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26 July 2016

Daniel Silva: The Unlikely Spy

Deception, Deception, Deception
I have read all of Silva's Gabriel Allon series but this is the first time I have read his debut novel about espionage and deception during the latter stages of WWII. Ken Follett covered a similar theme in "Eye of the Needle" and Jack Higgins in "Night of the Fox". Both of those books were brilliant but on balance, I think that "The Unlikely Spy" is the best.

We all know now that the Allied Forces were able to successfully confuse the D-Day landing location from Hitler. Thousands of deaths were possibly saved because Hitler concentrated his defensive forces around Calais and left the Normandy coast comparatively lightly defended. There are many stories of how British intelligence helped Hitler to choose the wrong invasion point - this is a brilliant fictional story of how this happened.

The main character is Alfred Vicary, a Professor of History who is drafted by an old friend, Winston Churchill to join MI5. Vicary takes to espionage like a duck to water following Churchill's adage that in war "truth is so precious that she should always be attended by a bodyguard of lies." Vicary has tracked down most German spies, imprisoned them and continues to send deceptive messages back to Germany. But he hasn't tracked down a handful of "sleeper" operatives sent over before the war by Kurt Vogel, one of Admiral Canaris's top spymasters.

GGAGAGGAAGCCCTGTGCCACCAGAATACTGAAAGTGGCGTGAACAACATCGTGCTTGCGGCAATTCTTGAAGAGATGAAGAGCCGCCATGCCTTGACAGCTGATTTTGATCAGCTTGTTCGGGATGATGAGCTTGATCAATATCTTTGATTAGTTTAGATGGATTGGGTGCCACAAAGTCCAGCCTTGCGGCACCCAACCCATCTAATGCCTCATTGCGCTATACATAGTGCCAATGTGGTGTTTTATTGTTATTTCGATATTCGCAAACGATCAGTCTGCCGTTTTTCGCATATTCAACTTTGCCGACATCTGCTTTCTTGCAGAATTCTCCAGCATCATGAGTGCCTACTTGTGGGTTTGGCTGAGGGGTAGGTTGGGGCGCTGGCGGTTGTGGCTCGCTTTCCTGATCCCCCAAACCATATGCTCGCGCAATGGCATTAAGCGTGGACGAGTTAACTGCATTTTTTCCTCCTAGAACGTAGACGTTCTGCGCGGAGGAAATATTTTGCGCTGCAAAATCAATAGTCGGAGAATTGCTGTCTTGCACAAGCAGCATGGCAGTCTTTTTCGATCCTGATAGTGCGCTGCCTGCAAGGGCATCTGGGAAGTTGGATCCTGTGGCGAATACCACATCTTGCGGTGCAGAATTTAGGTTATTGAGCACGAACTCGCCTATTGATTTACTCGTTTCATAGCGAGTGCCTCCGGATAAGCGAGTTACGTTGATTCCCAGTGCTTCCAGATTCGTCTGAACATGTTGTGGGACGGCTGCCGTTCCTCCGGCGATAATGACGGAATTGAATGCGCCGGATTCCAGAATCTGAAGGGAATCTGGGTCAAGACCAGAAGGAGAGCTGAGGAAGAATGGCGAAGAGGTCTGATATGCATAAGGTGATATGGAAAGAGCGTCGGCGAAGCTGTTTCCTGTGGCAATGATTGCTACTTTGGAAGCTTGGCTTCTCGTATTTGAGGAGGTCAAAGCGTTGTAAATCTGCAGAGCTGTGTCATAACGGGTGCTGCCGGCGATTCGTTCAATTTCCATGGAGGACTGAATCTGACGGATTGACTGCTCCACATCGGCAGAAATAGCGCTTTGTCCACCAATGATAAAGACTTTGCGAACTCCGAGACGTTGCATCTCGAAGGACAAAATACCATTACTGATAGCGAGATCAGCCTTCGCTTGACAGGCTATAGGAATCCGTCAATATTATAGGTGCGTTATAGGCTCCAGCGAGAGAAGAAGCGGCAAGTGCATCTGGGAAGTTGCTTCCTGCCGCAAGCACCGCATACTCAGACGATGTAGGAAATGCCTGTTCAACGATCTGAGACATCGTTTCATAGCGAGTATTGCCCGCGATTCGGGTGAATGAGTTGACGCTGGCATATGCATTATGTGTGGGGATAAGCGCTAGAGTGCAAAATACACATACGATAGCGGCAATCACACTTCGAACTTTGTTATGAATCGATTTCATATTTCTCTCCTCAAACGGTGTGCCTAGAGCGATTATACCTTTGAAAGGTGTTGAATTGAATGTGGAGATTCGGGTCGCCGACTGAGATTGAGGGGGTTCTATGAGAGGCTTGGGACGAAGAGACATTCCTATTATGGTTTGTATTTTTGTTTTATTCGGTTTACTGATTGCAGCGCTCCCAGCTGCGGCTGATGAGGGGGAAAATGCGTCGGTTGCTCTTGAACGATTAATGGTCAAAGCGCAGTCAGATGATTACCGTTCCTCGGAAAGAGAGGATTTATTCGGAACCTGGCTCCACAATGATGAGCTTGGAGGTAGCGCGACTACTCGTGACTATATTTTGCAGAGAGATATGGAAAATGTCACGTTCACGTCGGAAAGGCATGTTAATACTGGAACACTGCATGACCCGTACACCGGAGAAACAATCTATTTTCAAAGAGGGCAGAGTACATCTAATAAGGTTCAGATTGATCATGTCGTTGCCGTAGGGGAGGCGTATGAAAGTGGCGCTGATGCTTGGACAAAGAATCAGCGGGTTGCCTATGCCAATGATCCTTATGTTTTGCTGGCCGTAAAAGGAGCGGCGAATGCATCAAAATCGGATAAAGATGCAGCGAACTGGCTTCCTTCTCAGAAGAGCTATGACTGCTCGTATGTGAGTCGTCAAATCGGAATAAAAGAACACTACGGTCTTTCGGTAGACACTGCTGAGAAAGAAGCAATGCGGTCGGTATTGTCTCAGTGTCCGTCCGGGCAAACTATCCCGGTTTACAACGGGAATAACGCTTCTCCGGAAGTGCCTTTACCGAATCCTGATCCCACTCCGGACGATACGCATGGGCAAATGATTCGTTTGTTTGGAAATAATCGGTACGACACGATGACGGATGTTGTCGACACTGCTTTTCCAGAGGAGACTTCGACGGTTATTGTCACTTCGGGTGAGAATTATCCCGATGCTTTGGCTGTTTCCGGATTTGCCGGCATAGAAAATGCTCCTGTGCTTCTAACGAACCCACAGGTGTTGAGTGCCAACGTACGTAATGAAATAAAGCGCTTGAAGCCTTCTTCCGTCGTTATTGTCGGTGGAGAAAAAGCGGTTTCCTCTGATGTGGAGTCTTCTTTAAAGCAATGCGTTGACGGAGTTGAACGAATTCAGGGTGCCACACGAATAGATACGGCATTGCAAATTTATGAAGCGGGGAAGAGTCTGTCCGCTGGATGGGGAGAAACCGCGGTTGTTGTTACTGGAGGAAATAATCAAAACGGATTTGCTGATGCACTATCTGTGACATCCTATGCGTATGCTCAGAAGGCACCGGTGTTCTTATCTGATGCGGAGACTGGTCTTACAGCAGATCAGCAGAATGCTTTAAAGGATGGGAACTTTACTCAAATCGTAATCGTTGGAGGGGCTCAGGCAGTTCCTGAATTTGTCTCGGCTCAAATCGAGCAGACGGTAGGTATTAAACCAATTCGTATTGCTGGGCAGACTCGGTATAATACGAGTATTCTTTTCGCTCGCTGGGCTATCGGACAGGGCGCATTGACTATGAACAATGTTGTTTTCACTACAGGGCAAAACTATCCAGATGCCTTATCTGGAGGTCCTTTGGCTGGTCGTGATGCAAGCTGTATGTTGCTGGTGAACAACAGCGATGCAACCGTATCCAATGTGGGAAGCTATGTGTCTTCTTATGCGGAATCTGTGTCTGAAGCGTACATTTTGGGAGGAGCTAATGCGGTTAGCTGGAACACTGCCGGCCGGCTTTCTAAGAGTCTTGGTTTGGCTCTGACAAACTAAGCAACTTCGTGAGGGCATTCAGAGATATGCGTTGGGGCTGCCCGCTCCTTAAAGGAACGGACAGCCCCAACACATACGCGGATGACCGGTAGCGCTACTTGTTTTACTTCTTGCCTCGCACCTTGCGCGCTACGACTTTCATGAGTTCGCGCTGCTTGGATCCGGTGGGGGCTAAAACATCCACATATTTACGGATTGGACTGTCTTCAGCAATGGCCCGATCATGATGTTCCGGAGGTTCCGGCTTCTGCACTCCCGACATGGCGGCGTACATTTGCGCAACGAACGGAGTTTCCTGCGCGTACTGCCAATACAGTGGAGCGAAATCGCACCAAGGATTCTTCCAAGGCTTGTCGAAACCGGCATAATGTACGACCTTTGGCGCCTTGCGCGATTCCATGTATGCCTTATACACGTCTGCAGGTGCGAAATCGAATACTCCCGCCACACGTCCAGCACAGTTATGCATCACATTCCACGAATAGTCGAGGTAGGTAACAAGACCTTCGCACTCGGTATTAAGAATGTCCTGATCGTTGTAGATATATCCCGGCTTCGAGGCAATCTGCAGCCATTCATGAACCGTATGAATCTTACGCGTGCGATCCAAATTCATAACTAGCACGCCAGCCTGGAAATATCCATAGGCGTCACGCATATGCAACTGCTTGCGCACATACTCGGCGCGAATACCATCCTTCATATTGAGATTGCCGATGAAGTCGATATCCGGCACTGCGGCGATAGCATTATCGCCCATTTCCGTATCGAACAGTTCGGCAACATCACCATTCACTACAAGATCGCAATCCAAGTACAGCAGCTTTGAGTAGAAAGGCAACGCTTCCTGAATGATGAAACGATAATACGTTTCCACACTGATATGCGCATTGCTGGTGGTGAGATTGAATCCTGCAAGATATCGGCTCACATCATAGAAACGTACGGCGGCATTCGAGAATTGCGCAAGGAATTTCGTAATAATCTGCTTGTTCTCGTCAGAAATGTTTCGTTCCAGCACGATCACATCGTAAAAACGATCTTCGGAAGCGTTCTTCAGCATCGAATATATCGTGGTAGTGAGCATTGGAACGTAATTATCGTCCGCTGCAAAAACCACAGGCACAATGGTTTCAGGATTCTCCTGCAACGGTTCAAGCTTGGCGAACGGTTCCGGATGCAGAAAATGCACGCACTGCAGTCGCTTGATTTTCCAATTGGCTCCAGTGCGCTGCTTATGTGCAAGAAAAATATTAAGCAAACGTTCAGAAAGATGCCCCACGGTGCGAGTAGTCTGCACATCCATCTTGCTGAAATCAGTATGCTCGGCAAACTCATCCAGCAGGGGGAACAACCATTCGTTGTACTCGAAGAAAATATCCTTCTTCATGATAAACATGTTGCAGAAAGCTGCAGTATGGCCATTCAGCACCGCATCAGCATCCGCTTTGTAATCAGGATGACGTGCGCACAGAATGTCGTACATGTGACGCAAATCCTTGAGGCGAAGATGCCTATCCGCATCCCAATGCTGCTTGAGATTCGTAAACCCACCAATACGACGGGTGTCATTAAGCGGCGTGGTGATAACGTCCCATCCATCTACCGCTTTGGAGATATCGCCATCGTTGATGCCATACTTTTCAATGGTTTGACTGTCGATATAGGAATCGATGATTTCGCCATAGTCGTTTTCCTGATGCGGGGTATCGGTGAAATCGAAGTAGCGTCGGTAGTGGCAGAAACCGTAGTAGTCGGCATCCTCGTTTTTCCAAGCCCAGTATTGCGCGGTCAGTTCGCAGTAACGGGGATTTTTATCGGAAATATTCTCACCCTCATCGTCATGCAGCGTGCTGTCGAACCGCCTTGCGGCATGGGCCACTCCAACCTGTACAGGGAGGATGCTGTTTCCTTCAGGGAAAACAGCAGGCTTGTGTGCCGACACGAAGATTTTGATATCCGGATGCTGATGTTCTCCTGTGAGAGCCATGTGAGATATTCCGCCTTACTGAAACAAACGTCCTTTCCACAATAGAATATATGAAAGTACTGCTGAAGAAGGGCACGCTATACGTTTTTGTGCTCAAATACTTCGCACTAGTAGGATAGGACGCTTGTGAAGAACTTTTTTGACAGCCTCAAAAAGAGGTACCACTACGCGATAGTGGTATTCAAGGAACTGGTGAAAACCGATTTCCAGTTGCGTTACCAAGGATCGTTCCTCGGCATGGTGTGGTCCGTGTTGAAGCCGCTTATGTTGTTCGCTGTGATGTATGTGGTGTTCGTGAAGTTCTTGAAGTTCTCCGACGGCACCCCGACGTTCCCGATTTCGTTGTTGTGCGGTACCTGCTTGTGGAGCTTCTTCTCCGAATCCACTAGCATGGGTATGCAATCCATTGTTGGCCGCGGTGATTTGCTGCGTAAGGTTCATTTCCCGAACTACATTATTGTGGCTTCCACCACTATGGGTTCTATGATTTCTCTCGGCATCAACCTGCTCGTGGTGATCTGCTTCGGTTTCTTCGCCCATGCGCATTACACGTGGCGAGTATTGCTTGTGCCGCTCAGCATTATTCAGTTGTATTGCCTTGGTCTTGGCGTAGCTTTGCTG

One of these operatives is Catherine Blake, a beautiful ruthless psychopathic assassin, and spy, who remains inactive in London until a key part of the war - the preparations for the D-Day landings. Her assignment is to become romantically involved with Peter Jordan, an American engineer working on a top-secret D-Day project and report back on where the landings will take place.

There follows a tale of deception on a grand scale both with the spies and within MI5. Silva writes a masterly plot with fascinating characters on both sides of the action-packed battle. While some of the deceptions fail, the ultimate deception is not known until the very last pages. This is definitely a 5-star espionage story.

This is a wonderful debut novel written in 1996 by an author who has gone on to become a world-renowned best-selling author with his Gavriel Allon series about an Israeli art restorer, spy, and assassin. I look forward to reading the next book in this brilliant series, "The Black Widow", in the next few days.

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